Logged

Still using Windows XP Pro.
K9HKS
Member

Posts: 6




Ignore
« Reply #6 on: February 13, 2014, 04:01:05 PM »

I was licensed in 1957. The yrs of 1958, 1959, were the best for 10 meters.  Kept a regular 10 meter schedule with a friend in South Africa  on AM . Signals were always 59+ . In all my yrs of hamming I have not seen conditions like those days since.  Still enjoy hamming and been active all these yrs!
Logged
W9KEY
Member

Posts: 1127




Ignore
« Reply #7 on: February 13, 2014, 04:54:54 PM »

I was licensed in 1957. The yrs of 1958, 1959, were the best for 10 meters.  Kept a regular 10 meter schedule with a friend in South Africa  on AM . Signals were always 59+ . In all my yrs of hamming I have not seen conditions like those days since.  Still enjoy hamming and been active all these yrs!


thanks, wow you got in at the right time  Cheesy

do you remember what time the band would close or if it would ever stay open all night?
Logged
WD4ELG
Member

Posts: 877




Ignore
« Reply #8 on: February 13, 2014, 05:33:00 PM »

I can tell you I was around for the 79 and 90 peaks, not active for the 2000.

I was in Central Calif in 1979 and I have logbooks of running JA stations during the CQ WW DX SSB contents on 10 meters in October of 1979 as late as 11 PM local time.  I had a low dipole and 100 watts.

Two things I had going for me:
1. I was within sight of the ocean about 3 miles away.  I was elevated above the ocean about 500 feet on a gradual slope.  PERFECT conditions for prop.
2. As an early teenager, my vocal chords were in that in-between stage and I was sometimes mistaken for a YL (the TS520S signal processer, although adding punch, did not help in this regard).

Logged
WD4ELG
Member

Posts: 877




Ignore
« Reply #9 on: February 13, 2014, 05:34:19 PM »

And in the fall of 1990, NE of Atlanta with the same rig and antenna (and a more masculine voice) I had good 10 meter prop to EU and VK at the same time to at least an hour after sunset.
Logged
K0OD
Member

Posts: 2578




Ignore
« Reply #10 on: February 13, 2014, 07:53:50 PM »

W8JI, on here, said he worked 10 meter DX 24 hours a day long ago.

Personally I remember hearing a strong Thailand station on 10 meters about 25 years ago who said it was 3:00 AM local time there.

I'm guessing ten WAS sometimes open 24 hours a day in tropical latitudes for better stations especially during major contests.  I became active around 1958, but staying up all night was hardly an option for an 8th grader.

Logged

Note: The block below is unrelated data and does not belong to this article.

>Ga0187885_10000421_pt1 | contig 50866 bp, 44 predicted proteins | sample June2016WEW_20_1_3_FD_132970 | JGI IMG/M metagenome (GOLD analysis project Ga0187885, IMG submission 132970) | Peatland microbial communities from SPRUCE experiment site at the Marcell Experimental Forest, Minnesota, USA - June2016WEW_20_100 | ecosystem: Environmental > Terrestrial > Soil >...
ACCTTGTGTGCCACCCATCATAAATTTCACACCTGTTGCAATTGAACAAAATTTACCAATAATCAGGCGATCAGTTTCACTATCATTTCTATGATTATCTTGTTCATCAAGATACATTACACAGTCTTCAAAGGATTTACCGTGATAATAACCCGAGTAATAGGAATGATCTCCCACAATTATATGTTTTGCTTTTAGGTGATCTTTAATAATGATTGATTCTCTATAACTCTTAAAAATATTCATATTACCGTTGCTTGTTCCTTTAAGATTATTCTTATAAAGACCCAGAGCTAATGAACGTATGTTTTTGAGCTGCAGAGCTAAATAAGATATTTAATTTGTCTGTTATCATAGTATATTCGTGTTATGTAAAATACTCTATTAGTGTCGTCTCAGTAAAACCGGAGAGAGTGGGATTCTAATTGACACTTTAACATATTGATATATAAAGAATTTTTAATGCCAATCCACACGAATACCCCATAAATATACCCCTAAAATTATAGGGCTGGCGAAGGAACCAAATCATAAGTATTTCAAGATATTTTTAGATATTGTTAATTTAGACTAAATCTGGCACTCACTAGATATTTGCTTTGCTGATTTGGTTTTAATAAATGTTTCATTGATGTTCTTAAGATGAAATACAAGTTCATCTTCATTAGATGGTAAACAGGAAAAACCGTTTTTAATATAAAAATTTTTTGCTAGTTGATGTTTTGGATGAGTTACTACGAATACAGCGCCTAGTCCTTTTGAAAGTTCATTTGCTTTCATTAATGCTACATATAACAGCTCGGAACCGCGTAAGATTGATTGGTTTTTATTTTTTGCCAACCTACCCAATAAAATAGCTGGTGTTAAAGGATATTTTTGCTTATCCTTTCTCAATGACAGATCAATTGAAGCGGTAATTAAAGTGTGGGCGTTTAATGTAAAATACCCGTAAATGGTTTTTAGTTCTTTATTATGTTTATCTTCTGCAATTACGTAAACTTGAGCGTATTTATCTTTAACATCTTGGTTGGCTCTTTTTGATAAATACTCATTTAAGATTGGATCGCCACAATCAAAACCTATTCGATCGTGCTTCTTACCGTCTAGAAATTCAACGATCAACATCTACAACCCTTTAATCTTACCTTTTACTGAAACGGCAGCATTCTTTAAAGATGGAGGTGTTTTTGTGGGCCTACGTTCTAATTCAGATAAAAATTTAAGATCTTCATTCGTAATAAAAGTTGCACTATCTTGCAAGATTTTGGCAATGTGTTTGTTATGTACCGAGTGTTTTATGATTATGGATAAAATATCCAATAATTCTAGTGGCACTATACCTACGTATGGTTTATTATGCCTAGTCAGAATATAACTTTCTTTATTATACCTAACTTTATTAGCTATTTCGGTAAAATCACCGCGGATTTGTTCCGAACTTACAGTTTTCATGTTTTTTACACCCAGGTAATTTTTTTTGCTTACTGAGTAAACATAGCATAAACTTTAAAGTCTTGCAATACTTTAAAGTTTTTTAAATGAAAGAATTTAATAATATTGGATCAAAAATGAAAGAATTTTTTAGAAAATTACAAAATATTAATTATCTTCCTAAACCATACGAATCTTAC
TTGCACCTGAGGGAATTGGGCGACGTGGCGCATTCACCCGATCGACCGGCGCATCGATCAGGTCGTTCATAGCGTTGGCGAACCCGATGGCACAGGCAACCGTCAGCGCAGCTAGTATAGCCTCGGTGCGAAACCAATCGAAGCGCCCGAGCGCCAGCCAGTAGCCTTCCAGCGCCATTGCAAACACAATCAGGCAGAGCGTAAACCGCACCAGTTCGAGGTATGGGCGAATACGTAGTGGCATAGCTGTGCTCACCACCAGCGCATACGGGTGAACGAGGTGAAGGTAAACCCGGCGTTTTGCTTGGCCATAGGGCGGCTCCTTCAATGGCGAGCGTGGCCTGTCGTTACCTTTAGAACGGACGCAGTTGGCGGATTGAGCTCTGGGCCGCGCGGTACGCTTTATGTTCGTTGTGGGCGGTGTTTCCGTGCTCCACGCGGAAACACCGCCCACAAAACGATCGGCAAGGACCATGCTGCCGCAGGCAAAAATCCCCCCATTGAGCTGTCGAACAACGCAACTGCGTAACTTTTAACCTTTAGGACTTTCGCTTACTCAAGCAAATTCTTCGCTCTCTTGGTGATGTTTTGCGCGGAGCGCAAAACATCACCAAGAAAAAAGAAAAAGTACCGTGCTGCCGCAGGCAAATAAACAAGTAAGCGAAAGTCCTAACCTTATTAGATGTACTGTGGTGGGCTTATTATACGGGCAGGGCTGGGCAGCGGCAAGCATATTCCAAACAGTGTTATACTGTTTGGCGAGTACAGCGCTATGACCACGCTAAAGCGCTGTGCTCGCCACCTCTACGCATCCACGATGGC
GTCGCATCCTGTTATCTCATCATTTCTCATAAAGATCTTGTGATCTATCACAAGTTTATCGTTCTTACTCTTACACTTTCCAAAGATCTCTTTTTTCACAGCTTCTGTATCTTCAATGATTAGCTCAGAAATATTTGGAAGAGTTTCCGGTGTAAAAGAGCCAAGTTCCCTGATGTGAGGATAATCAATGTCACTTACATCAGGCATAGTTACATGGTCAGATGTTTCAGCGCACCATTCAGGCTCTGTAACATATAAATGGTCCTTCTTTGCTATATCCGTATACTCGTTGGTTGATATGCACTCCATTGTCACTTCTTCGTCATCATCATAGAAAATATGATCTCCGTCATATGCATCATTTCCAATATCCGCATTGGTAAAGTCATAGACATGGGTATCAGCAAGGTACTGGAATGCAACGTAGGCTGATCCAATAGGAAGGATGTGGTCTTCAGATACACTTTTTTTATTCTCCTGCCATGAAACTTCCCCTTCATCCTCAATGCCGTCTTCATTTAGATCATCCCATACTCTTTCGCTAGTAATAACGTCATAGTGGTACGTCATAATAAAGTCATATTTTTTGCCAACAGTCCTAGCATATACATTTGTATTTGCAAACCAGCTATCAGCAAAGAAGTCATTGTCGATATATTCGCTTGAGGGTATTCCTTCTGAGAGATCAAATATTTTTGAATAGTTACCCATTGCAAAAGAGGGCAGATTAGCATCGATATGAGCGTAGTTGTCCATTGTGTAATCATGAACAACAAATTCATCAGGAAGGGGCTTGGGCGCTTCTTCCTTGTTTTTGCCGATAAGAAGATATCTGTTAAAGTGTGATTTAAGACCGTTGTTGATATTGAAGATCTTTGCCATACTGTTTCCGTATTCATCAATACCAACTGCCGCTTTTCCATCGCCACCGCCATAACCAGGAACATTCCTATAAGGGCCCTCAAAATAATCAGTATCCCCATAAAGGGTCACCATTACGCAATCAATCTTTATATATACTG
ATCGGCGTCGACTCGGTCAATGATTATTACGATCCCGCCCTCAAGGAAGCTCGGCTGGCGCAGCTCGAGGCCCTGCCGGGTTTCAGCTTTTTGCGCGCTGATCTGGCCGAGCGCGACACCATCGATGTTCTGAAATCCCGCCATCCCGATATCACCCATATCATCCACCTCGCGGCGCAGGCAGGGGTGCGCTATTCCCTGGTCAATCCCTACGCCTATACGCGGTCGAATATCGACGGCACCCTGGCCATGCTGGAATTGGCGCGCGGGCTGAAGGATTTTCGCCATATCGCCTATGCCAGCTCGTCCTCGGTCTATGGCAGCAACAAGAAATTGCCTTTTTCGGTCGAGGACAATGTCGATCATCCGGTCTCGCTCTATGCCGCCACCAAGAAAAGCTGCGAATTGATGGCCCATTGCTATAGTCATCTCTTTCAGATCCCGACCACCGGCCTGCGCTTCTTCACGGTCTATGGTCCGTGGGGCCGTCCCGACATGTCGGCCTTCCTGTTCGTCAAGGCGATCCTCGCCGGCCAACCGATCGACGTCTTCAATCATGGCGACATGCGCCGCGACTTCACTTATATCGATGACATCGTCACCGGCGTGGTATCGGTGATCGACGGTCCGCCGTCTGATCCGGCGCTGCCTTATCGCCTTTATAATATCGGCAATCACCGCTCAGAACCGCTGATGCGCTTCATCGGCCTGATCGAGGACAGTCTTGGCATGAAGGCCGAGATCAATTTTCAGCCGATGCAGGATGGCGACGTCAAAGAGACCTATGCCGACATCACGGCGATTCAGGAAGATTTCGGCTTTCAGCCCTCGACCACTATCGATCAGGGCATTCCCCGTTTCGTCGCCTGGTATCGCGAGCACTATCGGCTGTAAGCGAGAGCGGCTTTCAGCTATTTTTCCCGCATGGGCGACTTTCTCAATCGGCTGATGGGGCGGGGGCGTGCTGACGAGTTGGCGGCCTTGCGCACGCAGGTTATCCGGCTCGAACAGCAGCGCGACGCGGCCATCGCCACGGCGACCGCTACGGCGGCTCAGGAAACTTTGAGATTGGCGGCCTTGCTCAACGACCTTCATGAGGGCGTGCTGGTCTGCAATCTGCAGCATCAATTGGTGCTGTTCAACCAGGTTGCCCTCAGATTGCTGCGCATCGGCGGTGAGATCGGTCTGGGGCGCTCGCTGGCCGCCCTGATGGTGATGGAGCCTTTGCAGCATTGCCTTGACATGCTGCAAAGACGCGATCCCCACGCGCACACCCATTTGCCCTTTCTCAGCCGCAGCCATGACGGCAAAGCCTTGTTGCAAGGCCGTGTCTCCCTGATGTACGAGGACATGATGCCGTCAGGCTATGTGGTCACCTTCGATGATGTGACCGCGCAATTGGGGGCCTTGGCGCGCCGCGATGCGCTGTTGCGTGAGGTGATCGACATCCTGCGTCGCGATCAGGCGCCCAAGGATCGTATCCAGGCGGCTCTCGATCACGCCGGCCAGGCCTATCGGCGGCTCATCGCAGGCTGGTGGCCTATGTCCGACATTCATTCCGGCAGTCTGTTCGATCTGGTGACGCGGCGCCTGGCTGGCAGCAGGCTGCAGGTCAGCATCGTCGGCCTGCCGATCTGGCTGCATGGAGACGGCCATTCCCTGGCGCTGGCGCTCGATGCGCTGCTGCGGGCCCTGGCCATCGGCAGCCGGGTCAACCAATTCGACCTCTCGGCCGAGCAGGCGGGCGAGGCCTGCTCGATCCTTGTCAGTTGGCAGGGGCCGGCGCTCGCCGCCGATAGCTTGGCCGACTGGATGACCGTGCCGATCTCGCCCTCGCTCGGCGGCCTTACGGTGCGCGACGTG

N4VNV
Member

Posts: 179


WWW

Ignore
« Reply #11 on: February 17, 2014, 06:32:09 AM »

I don't remember the Solar Cycle number, but from 1972 thru 1980 were amazing years for me on 10M. I could talk to my ham friend in AZ from NC on 5 watts day or night. We had some real marathons. I was running a ground plane up 25 feet at the base. I had 100 watts, but didn't need over 5.
Logged
W9KEY
Member

Posts: 1127




Ignore
« Reply #12 on: February 19, 2014, 02:55:54 AM »

I don't remember the Solar Cycle number, but from 1972 thru 1980 were amazing years for me on 10M. I could talk to my ham friend in AZ from NC on 5 watts day or night. We had some real marathons. I was running a ground plane up 25 feet at the base. I had 100 watts, but didn't need over 5.

 Huh  I got my novice in Fall 1976 and do not remember ever finding 10 meters open.  15 was open occasionally. I then went largely QRT from late 1977 till 2008.  A solar chart cycle i saw suggested both entry points (1976 and 2008) were not good ones in terms of muf propagation...
Logged
KS2G
Member

Posts: 436




Ignore
« Reply #13 on: February 19, 2014, 07:26:01 AM »

I got my novice in Fall 1976 and do not remember ever finding 10 meters open.  15 was open occasionally. I then went largely QRT from late 1977 till 2008.  A solar chart cycle i saw suggested both entry points (1976 and 2008) were not good ones in terms of muf propagation...

You didn't stay around long enough the first time.
Cycle 21, peaked around 1980.

And the current Cycle 24 (just past its peak) has been well below that previous three.
Logged
W9KEY
Member

Posts: 1127




Ignore
« Reply #14 on: February 19, 2014, 10:53:41 AM »


You didn't stay around long enough the first time.
Cycle 21, peaked around 1980.

And the current Cycle 24 (just past its peak) has been well below that previous three.

 Roll Eyes Roll Eyes  tell me about it.  Cry a case could even be made that my re-entry *caused* the downturn  Grin Cheesy Wink Smiley




Logged
Pages: [1] 2 3 Next   Go Up
  Print  
 
Jump to:  

Powered by MySQL Powered by PHP Powered by SMF 1.1.11 | SMF © 2006-2009, Simple Machines LLC Valid XHTML 1.0! Valid CSS!